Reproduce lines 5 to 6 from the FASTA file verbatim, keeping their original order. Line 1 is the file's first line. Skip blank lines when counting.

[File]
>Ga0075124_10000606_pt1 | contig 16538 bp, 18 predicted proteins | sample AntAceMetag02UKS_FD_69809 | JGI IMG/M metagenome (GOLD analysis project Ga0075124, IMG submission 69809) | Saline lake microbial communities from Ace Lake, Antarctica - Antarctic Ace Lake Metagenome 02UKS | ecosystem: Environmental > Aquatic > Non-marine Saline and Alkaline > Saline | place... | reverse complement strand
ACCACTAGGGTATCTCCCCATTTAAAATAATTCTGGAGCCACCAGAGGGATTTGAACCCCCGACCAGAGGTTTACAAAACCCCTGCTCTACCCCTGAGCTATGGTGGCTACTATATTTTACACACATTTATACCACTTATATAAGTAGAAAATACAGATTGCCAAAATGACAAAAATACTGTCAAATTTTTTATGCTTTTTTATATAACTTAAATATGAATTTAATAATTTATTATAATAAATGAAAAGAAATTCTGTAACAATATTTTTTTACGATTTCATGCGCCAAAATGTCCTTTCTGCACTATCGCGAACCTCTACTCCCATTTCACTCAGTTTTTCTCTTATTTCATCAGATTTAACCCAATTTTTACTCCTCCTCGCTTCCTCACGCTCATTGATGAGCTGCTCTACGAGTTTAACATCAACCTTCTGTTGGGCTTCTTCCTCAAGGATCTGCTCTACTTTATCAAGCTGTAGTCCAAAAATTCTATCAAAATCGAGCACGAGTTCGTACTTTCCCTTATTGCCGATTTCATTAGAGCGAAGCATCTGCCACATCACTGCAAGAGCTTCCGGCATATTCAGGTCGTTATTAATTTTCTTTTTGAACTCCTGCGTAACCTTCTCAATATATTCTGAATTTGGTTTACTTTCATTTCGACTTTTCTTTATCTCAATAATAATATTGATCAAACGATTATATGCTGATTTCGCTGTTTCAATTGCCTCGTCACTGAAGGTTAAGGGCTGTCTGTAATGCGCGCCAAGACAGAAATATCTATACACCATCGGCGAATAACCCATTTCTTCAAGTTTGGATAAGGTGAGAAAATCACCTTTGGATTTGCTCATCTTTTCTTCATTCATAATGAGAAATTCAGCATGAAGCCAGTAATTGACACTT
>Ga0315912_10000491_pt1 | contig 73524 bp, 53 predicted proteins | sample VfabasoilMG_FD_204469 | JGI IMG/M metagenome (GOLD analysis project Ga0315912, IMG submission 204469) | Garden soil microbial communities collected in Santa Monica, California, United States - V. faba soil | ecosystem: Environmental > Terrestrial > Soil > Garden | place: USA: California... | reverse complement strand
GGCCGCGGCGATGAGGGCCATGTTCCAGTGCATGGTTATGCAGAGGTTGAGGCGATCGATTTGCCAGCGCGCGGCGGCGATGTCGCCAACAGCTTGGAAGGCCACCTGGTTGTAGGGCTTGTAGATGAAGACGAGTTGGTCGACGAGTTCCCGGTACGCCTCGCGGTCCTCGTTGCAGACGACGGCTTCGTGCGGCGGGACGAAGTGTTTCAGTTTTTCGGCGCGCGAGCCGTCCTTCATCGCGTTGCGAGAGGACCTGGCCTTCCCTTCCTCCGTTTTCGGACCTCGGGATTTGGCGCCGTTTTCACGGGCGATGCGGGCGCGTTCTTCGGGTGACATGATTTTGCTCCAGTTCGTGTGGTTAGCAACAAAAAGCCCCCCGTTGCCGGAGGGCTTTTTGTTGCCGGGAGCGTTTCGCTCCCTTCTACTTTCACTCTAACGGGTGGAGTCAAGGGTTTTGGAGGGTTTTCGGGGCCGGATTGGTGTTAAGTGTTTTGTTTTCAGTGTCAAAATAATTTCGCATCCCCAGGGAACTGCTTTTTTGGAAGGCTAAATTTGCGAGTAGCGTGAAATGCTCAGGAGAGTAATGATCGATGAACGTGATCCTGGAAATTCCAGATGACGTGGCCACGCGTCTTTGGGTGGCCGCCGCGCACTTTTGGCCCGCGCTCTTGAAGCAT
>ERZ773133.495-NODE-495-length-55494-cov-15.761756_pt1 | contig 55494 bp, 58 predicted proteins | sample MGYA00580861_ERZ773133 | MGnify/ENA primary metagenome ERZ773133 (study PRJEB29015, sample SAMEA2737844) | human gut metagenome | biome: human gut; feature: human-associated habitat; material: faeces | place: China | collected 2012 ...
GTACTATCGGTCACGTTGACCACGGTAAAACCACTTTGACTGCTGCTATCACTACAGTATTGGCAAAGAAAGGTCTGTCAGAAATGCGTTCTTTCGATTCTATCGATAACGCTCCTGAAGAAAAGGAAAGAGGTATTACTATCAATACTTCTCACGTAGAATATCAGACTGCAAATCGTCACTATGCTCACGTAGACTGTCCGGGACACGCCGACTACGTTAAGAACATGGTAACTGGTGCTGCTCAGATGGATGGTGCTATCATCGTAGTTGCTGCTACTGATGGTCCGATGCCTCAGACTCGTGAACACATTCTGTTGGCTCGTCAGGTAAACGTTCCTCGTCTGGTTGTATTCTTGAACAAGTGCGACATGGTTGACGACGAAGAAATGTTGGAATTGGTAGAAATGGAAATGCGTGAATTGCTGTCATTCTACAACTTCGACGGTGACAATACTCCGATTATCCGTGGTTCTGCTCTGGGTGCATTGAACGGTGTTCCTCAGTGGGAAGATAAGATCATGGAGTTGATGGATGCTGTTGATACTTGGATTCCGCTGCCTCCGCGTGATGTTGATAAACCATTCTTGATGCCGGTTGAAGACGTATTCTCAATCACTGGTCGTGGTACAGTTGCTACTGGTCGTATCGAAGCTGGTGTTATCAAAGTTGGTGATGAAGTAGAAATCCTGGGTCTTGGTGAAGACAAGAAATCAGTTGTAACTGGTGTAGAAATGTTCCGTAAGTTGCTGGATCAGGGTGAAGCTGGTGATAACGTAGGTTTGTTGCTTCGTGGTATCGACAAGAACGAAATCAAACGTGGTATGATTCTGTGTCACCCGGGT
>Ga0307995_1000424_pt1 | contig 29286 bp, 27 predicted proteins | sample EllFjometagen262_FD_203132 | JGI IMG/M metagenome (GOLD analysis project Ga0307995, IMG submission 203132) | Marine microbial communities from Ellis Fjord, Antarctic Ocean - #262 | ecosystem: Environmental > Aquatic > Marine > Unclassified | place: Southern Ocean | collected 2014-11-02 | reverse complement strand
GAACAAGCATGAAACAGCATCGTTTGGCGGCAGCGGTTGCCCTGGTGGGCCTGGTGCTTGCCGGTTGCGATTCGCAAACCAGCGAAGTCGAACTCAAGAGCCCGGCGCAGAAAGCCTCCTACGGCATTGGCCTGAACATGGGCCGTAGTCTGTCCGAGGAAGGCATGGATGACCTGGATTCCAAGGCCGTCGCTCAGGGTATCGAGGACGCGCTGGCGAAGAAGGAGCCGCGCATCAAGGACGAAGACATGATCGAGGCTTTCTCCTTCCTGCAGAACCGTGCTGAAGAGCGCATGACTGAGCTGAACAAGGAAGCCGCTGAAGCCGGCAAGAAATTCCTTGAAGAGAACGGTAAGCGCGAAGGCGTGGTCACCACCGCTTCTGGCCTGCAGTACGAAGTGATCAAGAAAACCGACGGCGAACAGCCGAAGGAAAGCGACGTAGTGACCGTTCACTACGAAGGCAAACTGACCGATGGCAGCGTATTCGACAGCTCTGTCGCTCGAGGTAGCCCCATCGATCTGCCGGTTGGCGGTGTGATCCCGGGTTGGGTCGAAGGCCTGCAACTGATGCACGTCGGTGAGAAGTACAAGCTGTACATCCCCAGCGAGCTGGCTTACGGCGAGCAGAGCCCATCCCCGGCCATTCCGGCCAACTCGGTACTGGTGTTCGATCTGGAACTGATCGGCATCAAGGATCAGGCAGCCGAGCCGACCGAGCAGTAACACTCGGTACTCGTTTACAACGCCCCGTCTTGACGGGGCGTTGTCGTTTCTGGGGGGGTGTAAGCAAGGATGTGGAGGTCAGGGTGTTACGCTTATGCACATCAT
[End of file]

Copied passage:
>ERZ773133.495-NODE-495-length-55494-cov-15.761756_pt1 | contig 55494 bp, 58 predicted proteins | sample MGYA00580861_ERZ773133 | MGnify/ENA primary metagenome ERZ773133 (study PRJEB29015, sample SAMEA2737844) | human gut metagenome | biome: human gut; feature: human-associated habitat; material: faeces | place: China | collected 2012 ...
GTACTATCGGTCACGTTGACCACGGTAAAACCACTTTGACTGCTGCTATCACTACAGTATTGGCAAAGAAAGGTCTGTCAGAAATGCGTTCTTTCGATTCTATCGATAACGCTCCTGAAGAAAAGGAAAGAGGTATTACTATCAATACTTCTCACGTAGAATATCAGACTGCAAATCGTCACTATGCTCACGTAGACTGTCCGGGACACGCCGACTACGTTAAGAACATGGTAACTGGTGCTGCTCAGATGGATGGTGCTATCATCGTAGTTGCTGCTACTGATGGTCCGATGCCTCAGACTCGTGAACACATTCTGTTGGCTCGTCAGGTAAACGTTCCTCGTCTGGTTGTATTCTTGAACAAGTGCGACATGGTTGACGACGAAGAAATGTTGGAATTGGTAGAAATGGAAATGCGTGAATTGCTGTCATTCTACAACTTCGACGGTGACAATACTCCGATTATCCGTGGTTCTGCTCTGGGTGCATTGAACGGTGTTCCTCAGTGGGAAGATAAGATCATGGAGTTGATGGATGCTGTTGATACTTGGATTCCGCTGCCTCCGCGTGATGTTGATAAACCATTCTTGATGCCGGTTGAAGACGTATTCTCAATCACTGGTCGTGGTACAGTTGCTACTGGTCGTATCGAAGCTGGTGTTATCAAAGTTGGTGATGAAGTAGAAATCCTGGGTCTTGGTGAAGACAAGAAATCAGTTGTAACTGGTGTAGAAATGTTCCGTAAGTTGCTGGATCAGGGTGAAGCTGGTGATAACGTAGGTTTGTTGCTTCGTGGTATCGACAAGAACGAAATCAAACGTGGTATGATTCTGTGTCACCCGGGT